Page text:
1. In the words of the song, Connolly is fighting for “a republic for the working class [and] economic liberty.” He was far from the only person fighting this fight; even the briefest mention of the Industrial Revolution in any history text mentions how the factory and business owners took advantage of their workers, and how the workers organized to protest these abuses. In many histories, the actual struggle is somewhat de-emphasized, but real people fought and died to bring about basic rights for workers. These people paid with their lives so that workers would receive basic considerations that most people today take for granted, such as safety overrides for automated factory equipment and the forty-hour work week. These considerations were not bestowed on grateful workers by benevolent companies; real people organized and fought and died for these basic human rights. Despite all the lives lost and the blood shed, in so many ways, it seems to me that so much of these gains have begun to erode in the twenty-first century. Union membership has been falling slowly but steadily, and many of the protections that organized labor has fought hard to get and keep are likewise eroding. For example, when I taught, the contract between my school district and my union included a “no-strike” clause. This effectively takes away most of the union’s advantage, since the school can simply “wait out” the union. So I’m sad because I recognize that Connolly and others like him cared enough to fight and die for all of us, and in return, we have allowed their hard work to be unraveled piece by piece.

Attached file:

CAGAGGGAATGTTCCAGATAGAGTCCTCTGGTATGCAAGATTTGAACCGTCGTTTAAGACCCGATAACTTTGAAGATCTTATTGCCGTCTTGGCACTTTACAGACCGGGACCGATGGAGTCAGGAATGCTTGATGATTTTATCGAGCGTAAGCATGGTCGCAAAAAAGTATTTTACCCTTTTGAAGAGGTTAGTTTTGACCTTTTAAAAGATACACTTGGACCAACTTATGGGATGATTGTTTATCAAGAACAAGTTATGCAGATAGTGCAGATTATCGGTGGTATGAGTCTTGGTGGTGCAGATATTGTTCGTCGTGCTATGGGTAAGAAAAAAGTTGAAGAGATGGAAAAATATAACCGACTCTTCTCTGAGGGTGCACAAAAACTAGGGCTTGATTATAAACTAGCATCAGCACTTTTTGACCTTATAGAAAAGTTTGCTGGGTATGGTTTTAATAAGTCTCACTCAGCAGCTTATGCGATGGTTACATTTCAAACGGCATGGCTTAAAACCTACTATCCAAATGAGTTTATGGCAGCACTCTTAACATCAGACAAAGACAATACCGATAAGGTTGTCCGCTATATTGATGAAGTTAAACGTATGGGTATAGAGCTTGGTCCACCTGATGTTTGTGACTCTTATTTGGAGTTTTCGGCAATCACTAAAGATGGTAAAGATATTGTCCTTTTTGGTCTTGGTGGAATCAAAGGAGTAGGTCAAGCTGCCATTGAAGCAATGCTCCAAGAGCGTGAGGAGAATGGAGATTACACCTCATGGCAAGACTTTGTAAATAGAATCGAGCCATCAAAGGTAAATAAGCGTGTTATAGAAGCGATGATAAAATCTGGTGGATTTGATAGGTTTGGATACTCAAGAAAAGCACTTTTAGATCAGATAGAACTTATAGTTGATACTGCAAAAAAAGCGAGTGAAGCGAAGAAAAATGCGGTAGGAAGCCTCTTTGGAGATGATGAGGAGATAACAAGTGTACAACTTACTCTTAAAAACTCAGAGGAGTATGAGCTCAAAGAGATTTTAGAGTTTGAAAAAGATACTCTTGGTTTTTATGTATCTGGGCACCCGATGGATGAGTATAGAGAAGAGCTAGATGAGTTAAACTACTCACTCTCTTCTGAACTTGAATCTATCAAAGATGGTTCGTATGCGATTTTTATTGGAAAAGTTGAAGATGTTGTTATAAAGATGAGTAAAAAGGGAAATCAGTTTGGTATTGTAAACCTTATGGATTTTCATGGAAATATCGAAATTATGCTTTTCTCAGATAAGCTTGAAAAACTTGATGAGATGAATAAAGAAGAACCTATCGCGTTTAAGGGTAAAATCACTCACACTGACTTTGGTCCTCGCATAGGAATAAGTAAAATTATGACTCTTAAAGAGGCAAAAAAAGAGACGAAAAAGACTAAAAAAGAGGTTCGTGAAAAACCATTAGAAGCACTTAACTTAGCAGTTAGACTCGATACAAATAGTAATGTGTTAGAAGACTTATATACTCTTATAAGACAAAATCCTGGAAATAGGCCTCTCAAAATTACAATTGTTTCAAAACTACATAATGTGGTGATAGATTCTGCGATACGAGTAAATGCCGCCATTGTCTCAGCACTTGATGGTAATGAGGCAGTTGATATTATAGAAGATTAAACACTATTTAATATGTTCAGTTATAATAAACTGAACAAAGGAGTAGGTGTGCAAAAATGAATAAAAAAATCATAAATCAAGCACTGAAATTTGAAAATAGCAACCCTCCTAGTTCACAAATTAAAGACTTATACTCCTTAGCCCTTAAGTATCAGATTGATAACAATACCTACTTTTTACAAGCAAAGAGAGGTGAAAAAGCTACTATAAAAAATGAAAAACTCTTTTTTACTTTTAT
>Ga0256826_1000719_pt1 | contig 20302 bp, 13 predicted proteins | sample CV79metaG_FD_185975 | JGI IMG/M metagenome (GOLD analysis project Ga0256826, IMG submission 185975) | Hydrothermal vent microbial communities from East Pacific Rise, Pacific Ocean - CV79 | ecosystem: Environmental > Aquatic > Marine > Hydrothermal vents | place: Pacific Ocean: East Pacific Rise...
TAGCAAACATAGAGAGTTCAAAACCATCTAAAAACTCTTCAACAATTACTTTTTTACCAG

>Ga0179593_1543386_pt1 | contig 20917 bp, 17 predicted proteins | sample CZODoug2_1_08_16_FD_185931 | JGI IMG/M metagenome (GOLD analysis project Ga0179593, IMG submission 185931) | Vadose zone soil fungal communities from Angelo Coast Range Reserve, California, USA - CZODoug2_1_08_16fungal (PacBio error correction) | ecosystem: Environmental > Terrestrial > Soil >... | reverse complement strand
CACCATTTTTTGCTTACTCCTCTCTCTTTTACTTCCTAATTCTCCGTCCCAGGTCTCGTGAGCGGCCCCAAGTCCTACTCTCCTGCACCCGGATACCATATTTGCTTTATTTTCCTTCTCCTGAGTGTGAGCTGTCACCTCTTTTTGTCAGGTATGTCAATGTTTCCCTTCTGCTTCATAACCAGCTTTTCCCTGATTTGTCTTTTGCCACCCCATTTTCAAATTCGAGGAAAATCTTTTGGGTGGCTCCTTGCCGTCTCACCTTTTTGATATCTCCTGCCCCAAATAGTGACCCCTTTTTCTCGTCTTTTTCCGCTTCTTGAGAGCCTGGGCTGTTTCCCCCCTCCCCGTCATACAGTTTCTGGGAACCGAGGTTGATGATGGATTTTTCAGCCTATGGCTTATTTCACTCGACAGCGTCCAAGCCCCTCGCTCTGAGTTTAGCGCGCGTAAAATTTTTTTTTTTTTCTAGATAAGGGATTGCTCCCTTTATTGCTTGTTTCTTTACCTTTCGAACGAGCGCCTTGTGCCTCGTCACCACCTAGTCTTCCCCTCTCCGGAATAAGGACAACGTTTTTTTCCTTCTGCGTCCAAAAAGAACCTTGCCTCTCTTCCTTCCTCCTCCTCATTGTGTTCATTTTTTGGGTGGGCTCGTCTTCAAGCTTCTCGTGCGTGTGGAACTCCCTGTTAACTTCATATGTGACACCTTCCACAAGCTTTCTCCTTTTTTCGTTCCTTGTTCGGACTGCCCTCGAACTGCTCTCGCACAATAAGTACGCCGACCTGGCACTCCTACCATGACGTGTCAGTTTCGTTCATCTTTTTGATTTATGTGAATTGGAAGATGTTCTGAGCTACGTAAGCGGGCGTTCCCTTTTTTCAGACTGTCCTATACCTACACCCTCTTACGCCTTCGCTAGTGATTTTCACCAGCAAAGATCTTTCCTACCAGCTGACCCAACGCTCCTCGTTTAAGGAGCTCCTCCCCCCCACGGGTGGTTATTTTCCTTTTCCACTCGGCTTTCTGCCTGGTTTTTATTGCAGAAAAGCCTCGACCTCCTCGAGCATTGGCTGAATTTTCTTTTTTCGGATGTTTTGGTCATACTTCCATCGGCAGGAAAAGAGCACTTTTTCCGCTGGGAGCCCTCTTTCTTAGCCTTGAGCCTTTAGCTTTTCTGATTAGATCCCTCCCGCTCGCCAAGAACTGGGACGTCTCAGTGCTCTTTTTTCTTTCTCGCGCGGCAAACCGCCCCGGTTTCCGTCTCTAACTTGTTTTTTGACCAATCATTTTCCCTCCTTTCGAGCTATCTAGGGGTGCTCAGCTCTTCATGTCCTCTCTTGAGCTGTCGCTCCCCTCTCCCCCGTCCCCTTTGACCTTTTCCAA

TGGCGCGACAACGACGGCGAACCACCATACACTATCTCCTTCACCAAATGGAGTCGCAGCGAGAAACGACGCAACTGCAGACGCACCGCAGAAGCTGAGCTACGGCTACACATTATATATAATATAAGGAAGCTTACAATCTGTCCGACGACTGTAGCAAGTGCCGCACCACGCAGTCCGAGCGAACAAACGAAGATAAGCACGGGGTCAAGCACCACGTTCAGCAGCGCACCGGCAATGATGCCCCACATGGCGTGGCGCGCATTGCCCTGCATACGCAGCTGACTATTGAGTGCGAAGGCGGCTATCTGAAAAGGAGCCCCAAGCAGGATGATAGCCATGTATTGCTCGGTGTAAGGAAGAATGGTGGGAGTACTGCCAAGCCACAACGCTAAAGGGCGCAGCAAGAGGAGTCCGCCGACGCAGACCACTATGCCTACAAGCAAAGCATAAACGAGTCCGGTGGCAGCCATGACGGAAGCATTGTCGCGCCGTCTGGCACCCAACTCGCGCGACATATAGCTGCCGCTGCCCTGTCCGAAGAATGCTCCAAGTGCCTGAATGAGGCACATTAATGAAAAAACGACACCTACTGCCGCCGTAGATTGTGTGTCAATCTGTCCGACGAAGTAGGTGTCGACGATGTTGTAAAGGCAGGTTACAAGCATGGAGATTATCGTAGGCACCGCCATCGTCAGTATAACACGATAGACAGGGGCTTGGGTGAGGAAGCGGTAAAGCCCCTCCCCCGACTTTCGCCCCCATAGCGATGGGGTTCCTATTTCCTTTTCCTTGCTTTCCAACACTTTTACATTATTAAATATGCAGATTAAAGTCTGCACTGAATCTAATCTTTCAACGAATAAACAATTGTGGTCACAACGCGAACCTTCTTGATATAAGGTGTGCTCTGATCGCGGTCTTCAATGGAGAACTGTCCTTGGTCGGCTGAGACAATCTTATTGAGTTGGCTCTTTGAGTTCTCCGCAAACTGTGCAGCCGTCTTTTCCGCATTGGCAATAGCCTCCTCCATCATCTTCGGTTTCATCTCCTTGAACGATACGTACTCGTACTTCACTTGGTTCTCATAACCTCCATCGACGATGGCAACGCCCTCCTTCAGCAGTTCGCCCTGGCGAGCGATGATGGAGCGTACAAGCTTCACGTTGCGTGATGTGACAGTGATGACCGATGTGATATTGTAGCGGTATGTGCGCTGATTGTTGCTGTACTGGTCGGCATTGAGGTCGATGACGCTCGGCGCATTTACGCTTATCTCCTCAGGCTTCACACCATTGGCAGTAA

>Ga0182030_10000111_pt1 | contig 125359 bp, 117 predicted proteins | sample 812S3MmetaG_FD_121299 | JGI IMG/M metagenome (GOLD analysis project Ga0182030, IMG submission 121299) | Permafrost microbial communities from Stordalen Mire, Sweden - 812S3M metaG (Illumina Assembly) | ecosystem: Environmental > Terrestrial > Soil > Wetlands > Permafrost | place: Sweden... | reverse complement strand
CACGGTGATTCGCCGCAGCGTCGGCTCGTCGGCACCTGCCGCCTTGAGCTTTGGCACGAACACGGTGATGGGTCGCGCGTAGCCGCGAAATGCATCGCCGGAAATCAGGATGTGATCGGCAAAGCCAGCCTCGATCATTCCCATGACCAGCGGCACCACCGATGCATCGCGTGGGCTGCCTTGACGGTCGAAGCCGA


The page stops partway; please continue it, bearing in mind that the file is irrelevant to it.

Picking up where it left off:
2. Despite the fact that so much of the work of Connolly and others like him is being undone, I don’t see anyone stepping up to fight again for the rights of workers. Sure, there are many groups lobbying Congress or stumping for donations, or even running for office, but I don’t see anyone who is willing to fight and die for these rights the way that Connolly did. I had hope for the Occupy movement – I thought their hearts were definitely in the right place – but it seems to have fizzled as people realized that they were not actually willing to put their one-and-only life on the line for their cause. I can’t say I blame them; I don’t have an opinion about whether or not there’s an afterlife, but either way, death seems to be pretty final. At the same time, without people willing to make that level of sacrifice, I don’t see how anything will change. Furthermore, if my first point is correct, and we are allowing Connolly’s work to unravel, it does seem awfully futile to make those kinds of sacrifices, since we’ve seen first-hand that they aren’t all that effective in the long run.